Acceptable use policies have the intent of providing a safe working environment, increasing employee productivity and providing a layer of security to company assets like individual computers and network infrastructure.
Thinking back on my first office job, I recall my supervisor going to great lengths to explain to me that the company phone was for business use only, and that if I was caught making personal calls I would be warned, written up and then fired. At that time nobody referred to this edict as an "Acceptable Use Policy." In fact, it was more along the lines of a "Call Your Buddies and You're Outta Here Policy."
When blogs gained traction, more companies became concerned with acceptable use. And now that social media rules the day, AUPs have become more the rule than the exception. In fact, if your company doesn't have an AUP in place, you'd be well advised to develop one, pronto. And even if you have such a policy, with the advent of social media, now's a great time to update your rules regarding acceptable use.
Social media communications are interactive, difficult to retract and occur in real time. If they aren't monitored or managed, they can increase your company's liability or damage its reputation. So the proper care and feeding of your AUP that includes an updated social media component is critical.
M86 Security, an Orange, Calif.-based company specializing in real-time Web and e-mail threat protection, offers these tips to make sure your Acceptable Use Policy is social media-proof:
- If you already have an AUP in place, update it to include social media concerns.
- Part of that update should include expanding your current e-mail communications policy to all Internet users within the company. Implement unacceptable language and image filters, and for global organizations, take into consideration any local customs, colloquialisms or phrases.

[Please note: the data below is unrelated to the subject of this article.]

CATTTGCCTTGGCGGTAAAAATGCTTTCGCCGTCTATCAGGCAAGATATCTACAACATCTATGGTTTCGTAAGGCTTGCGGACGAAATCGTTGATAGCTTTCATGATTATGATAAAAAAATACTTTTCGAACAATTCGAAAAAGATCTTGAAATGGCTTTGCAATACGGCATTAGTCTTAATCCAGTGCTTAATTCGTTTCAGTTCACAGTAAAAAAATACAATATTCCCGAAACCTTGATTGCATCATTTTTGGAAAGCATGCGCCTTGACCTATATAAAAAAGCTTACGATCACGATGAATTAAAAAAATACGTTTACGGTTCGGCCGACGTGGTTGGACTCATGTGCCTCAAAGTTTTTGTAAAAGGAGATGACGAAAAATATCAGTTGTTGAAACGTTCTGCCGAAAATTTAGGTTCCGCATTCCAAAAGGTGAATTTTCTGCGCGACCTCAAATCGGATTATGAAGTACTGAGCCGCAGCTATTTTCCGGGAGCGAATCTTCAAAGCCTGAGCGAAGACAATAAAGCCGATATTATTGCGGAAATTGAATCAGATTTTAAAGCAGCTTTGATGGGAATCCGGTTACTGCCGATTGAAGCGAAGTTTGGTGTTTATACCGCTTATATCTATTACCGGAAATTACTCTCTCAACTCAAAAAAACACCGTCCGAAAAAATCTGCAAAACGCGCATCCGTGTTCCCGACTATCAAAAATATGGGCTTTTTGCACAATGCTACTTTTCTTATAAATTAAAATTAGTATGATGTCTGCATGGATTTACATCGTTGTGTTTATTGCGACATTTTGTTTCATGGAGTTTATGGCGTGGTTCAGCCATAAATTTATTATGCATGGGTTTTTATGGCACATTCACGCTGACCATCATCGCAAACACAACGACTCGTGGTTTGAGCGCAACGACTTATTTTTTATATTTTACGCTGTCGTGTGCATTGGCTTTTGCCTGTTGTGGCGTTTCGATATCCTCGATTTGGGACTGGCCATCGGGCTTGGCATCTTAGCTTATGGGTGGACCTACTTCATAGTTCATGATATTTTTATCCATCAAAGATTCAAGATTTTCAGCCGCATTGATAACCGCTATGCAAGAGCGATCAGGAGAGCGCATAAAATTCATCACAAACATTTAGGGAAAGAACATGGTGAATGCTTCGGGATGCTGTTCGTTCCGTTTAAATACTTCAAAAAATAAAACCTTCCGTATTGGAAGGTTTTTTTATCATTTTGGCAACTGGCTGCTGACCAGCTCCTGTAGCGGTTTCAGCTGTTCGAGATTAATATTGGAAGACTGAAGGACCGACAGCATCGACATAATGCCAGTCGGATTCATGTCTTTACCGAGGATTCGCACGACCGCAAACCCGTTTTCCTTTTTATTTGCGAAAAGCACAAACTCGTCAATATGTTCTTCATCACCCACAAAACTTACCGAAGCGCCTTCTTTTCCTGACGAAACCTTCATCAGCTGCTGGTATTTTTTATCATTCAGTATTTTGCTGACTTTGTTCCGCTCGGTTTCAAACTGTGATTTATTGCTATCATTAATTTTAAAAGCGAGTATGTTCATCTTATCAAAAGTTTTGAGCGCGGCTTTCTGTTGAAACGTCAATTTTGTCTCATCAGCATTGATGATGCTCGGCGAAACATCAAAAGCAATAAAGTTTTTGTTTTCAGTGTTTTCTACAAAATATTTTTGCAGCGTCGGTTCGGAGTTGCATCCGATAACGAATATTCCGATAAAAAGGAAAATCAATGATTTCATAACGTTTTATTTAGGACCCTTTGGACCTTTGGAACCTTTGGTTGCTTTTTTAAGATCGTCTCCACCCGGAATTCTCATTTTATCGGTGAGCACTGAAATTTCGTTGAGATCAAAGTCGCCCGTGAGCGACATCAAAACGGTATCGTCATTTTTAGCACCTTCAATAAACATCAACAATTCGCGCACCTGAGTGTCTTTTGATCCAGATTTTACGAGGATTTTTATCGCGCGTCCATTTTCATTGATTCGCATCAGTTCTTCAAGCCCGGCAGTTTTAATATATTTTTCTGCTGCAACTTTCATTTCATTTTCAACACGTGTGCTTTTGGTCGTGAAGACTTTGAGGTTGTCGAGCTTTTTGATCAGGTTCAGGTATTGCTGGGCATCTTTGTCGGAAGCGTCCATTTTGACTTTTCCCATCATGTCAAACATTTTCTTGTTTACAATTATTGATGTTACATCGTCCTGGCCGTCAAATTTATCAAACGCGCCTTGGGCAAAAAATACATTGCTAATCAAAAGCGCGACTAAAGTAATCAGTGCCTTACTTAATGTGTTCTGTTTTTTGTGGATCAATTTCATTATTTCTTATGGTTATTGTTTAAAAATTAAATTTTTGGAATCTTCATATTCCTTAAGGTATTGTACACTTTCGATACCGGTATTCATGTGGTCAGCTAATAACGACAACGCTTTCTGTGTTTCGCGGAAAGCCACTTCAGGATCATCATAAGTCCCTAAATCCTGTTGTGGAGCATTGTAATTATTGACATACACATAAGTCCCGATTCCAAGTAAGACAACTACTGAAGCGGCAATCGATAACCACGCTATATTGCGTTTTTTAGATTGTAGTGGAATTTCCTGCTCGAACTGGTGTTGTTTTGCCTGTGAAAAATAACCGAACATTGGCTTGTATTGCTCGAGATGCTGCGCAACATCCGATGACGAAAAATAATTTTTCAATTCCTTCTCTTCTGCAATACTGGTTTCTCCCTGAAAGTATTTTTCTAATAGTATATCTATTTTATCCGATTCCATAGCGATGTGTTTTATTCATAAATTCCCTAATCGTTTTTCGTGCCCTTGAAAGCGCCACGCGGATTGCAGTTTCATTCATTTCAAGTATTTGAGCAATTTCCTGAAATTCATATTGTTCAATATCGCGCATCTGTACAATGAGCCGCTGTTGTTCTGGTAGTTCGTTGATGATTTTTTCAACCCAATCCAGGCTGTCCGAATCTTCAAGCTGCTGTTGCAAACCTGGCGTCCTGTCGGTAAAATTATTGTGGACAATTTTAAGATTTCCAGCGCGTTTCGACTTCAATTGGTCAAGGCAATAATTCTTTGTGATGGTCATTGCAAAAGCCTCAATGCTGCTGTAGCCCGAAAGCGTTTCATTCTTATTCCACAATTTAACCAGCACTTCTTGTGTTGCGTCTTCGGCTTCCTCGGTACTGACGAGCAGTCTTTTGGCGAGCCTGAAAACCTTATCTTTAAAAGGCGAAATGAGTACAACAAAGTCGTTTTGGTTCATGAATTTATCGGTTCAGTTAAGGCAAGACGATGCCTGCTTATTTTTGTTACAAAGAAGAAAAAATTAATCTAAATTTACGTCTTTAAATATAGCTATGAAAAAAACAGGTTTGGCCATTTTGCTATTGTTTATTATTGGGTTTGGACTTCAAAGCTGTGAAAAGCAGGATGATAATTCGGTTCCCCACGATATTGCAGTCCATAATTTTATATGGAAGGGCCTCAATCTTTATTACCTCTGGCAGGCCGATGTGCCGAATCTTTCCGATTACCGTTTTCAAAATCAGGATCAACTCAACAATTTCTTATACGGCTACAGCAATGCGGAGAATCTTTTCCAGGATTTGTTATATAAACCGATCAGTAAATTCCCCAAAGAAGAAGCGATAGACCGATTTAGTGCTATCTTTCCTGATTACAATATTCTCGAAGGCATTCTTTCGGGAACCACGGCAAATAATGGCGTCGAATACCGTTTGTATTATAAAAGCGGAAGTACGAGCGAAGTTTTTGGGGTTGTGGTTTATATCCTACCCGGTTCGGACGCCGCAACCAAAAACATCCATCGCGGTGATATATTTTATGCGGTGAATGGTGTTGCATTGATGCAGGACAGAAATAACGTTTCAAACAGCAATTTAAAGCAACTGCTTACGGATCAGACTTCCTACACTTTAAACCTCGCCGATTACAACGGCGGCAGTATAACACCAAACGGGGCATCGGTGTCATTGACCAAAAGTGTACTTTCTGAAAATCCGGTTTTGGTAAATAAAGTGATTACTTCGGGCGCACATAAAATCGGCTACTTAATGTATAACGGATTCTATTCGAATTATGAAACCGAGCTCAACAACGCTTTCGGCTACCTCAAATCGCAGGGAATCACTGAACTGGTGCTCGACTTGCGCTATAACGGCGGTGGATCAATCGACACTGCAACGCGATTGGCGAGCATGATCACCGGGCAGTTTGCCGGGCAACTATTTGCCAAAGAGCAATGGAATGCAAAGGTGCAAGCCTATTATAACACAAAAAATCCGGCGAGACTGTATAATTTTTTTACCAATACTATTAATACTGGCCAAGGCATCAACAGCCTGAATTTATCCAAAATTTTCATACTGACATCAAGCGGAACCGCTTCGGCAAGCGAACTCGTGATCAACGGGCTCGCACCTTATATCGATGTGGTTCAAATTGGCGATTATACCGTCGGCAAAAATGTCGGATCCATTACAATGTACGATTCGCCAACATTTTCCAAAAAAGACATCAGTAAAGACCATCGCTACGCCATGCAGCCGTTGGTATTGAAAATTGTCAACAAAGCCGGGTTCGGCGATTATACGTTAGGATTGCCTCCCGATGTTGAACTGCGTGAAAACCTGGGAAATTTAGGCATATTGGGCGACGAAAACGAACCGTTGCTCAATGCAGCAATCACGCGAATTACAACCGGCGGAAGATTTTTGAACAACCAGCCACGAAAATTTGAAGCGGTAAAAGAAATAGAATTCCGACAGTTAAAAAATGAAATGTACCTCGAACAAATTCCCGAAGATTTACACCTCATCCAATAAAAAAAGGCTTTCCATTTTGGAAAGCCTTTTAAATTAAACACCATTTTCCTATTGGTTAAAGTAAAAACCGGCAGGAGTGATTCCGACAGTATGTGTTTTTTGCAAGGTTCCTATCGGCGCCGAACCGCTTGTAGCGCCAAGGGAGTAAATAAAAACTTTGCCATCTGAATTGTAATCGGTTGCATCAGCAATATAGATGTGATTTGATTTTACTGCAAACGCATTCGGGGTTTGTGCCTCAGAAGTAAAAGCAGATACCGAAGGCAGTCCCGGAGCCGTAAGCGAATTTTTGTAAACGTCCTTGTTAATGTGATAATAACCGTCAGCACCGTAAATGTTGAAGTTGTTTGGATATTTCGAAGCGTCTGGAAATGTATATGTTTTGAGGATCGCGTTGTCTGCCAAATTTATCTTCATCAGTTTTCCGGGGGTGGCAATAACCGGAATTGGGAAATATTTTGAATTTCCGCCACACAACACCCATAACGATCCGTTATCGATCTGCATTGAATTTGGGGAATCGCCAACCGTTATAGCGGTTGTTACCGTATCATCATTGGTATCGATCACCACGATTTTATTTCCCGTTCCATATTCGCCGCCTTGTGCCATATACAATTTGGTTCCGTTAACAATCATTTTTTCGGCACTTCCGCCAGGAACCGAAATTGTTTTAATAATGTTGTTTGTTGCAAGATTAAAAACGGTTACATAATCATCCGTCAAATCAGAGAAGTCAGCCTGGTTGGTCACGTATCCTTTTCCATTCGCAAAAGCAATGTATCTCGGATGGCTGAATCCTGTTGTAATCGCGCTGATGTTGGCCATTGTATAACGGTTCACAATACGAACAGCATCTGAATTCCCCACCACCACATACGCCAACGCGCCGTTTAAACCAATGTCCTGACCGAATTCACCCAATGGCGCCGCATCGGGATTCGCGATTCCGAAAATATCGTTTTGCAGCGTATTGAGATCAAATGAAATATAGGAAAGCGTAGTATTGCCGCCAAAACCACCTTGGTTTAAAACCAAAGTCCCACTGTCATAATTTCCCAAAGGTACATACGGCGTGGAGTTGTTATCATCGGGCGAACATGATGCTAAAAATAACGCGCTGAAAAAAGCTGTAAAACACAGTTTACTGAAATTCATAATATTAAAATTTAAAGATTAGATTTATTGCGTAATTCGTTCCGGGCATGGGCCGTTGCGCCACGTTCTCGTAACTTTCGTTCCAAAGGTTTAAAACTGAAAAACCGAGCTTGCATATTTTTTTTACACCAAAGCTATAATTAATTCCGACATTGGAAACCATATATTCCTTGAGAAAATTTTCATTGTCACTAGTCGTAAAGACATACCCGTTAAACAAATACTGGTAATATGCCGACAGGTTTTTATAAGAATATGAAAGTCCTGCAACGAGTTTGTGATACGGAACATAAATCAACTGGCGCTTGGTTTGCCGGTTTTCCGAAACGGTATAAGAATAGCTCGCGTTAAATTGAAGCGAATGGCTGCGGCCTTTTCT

- Limit access to well-known social media sites or list sites that only pertain to your company.
- Encourage employees to create two networks -- one work-related and one personal -- and then limit access to personal networks to lunchtime or after hours. Allow open access to work-related networks.
- Review privacy settings on social media sites that feature your corporate profile.
- Outline the level of social network activity that is acceptable to your company. Allow some employees to post only to the corporate profile. Allow view-only access to employees except during limited times at some stage of the day.
- Limit the ability to install plug-ins for games and other embedded features on social networks. Unmonitored use of these features can impact network security -- not to mention employee productivity.
Mikal E. Belicove is a market positioning, social media, and management consultant specializing in website usability and business blogging. His latest book, The Complete Idiot’s Guide to Facebook, is now available at bookstores. For more information, visit MikalBelicove.com.